In this social media age where the youth demographic is expected to be proficient in all media platforms and propel this technological evolution at an unprecedented rate, it truly matters who continues to take up space and whose voices are at the table.
If young people, particularly marginalized and underrepresented voices, "don't have the skills to use online, they don't have a voice in society," said Megan Ryland, program coordinator of #HerDigitalVisions, a project of B.C.-based organization Access to Media Education Society (AMES).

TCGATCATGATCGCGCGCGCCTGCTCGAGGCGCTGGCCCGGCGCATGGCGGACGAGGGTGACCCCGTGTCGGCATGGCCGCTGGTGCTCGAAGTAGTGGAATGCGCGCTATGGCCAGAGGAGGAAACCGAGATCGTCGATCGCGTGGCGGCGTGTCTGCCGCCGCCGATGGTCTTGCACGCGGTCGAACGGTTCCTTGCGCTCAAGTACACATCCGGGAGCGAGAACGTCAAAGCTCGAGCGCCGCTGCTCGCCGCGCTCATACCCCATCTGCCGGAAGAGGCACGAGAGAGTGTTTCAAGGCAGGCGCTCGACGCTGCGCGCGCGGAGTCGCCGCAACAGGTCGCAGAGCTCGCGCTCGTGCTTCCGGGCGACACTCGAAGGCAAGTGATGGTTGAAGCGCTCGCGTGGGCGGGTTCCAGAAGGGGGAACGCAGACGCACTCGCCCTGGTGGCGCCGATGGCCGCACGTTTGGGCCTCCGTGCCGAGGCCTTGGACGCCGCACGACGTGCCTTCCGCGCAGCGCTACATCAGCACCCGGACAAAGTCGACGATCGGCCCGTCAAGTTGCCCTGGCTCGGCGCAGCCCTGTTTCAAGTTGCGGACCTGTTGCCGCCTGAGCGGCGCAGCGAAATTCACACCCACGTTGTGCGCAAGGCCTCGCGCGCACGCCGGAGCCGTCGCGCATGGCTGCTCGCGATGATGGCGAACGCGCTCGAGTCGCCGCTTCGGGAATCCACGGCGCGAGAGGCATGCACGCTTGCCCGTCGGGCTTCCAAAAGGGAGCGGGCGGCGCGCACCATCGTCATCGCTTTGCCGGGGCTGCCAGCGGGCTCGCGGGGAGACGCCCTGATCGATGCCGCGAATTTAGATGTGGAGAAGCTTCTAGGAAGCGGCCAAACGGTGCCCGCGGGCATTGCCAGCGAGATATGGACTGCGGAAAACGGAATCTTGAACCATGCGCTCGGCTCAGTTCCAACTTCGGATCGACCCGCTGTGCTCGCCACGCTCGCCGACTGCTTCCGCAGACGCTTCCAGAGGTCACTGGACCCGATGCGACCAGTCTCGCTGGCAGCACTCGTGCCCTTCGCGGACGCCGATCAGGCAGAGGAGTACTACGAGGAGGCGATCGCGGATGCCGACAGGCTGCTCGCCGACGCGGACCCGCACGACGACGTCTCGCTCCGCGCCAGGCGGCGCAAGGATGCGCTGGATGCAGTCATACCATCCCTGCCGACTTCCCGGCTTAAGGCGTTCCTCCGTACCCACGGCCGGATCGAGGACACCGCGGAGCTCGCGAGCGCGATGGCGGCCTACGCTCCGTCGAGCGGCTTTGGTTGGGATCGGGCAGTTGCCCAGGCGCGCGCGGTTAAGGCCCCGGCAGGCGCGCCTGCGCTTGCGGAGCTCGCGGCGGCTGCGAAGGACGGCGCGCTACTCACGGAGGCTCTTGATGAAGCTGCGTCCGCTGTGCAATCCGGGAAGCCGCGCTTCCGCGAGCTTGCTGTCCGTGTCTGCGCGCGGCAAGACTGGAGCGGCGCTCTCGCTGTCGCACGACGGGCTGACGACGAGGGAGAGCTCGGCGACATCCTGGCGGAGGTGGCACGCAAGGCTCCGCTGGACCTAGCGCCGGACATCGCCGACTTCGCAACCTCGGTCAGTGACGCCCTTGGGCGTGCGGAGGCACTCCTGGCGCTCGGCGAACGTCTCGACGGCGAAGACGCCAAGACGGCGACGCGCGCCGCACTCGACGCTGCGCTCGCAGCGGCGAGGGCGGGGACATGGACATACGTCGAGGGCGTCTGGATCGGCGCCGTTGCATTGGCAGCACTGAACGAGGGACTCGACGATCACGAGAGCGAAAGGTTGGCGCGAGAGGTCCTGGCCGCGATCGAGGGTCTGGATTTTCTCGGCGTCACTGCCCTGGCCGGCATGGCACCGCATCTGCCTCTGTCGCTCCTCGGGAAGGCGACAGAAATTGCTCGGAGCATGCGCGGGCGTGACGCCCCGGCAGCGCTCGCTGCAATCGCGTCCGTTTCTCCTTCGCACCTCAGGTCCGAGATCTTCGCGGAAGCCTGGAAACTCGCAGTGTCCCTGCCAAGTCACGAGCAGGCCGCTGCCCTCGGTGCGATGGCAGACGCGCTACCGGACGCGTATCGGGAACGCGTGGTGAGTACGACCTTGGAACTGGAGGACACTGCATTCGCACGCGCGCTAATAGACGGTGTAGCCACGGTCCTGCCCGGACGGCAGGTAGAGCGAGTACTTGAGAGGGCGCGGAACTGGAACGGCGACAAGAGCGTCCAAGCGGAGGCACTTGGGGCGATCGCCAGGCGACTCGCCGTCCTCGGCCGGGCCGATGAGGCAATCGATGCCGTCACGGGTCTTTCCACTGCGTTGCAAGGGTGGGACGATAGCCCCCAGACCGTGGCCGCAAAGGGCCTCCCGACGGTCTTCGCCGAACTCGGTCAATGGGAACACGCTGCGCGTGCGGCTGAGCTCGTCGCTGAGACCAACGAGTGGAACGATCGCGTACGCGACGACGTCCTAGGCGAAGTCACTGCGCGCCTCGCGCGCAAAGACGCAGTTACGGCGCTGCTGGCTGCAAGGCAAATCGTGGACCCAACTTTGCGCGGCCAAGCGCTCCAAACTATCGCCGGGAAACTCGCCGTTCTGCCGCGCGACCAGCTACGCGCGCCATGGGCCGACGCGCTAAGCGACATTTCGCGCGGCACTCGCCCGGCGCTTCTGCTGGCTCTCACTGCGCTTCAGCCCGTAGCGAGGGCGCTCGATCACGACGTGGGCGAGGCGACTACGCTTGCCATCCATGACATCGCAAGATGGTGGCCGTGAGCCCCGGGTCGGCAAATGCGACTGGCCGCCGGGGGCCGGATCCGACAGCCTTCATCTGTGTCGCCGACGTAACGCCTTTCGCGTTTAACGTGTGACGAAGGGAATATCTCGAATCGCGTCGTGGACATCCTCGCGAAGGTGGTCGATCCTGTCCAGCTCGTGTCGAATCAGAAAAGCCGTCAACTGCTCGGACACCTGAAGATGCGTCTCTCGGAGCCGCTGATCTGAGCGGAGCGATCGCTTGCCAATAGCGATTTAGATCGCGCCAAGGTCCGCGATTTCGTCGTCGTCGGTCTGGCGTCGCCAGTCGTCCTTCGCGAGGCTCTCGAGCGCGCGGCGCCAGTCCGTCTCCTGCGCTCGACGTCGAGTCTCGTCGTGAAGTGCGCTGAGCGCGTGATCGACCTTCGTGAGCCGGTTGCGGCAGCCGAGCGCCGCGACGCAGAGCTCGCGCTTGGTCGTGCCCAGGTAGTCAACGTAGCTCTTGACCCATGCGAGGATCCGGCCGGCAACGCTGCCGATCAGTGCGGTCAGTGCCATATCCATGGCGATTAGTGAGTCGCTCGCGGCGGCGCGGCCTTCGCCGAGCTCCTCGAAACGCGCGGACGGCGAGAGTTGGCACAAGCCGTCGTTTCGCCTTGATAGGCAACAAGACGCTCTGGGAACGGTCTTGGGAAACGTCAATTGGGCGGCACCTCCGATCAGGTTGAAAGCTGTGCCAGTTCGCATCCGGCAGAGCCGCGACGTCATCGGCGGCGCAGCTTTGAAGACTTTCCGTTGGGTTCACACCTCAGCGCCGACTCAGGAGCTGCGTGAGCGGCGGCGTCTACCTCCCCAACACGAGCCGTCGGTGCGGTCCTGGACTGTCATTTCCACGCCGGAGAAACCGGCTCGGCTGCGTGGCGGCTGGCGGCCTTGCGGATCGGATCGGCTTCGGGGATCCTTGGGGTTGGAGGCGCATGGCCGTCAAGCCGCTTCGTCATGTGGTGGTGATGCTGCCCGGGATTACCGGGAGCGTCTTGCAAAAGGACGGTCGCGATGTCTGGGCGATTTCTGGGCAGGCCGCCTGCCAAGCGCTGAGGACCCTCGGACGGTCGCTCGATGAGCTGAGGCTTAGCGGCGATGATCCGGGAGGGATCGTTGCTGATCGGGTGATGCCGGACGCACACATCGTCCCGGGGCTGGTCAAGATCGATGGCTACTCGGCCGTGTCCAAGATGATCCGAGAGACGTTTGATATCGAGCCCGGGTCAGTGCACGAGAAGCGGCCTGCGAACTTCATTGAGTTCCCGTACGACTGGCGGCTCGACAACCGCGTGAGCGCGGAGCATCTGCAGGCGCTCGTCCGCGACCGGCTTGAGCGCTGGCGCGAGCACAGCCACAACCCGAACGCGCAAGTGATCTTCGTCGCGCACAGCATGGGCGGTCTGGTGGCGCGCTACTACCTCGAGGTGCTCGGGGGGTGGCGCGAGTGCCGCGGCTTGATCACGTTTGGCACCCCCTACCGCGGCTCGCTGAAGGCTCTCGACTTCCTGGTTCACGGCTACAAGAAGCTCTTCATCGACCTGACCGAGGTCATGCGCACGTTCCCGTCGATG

Related rabble.ca story:
Notes from a Feminist Killjoy: Essays on Everyday Life
Today is December 6, the 27th anniversary of the Polytechnique Massacre.
In Notes from a Feminist Killjoy, her new book of essays on moving through the world in a gendered body, Erin Wunker expands on Nicole Brossard's idea that the Massacre was not committed by a "lone wolf." The Massacre -- and its remembrance -- is not just about "M.L. alone, with his anger and his gun," Wunker writes. "This is about the history of misogyny." December 6 is about the particularities of that day -- the murder of 14 women whose names we recite every year -- but it also fits into a much wider, and deeply ingrained, spectrum of violence.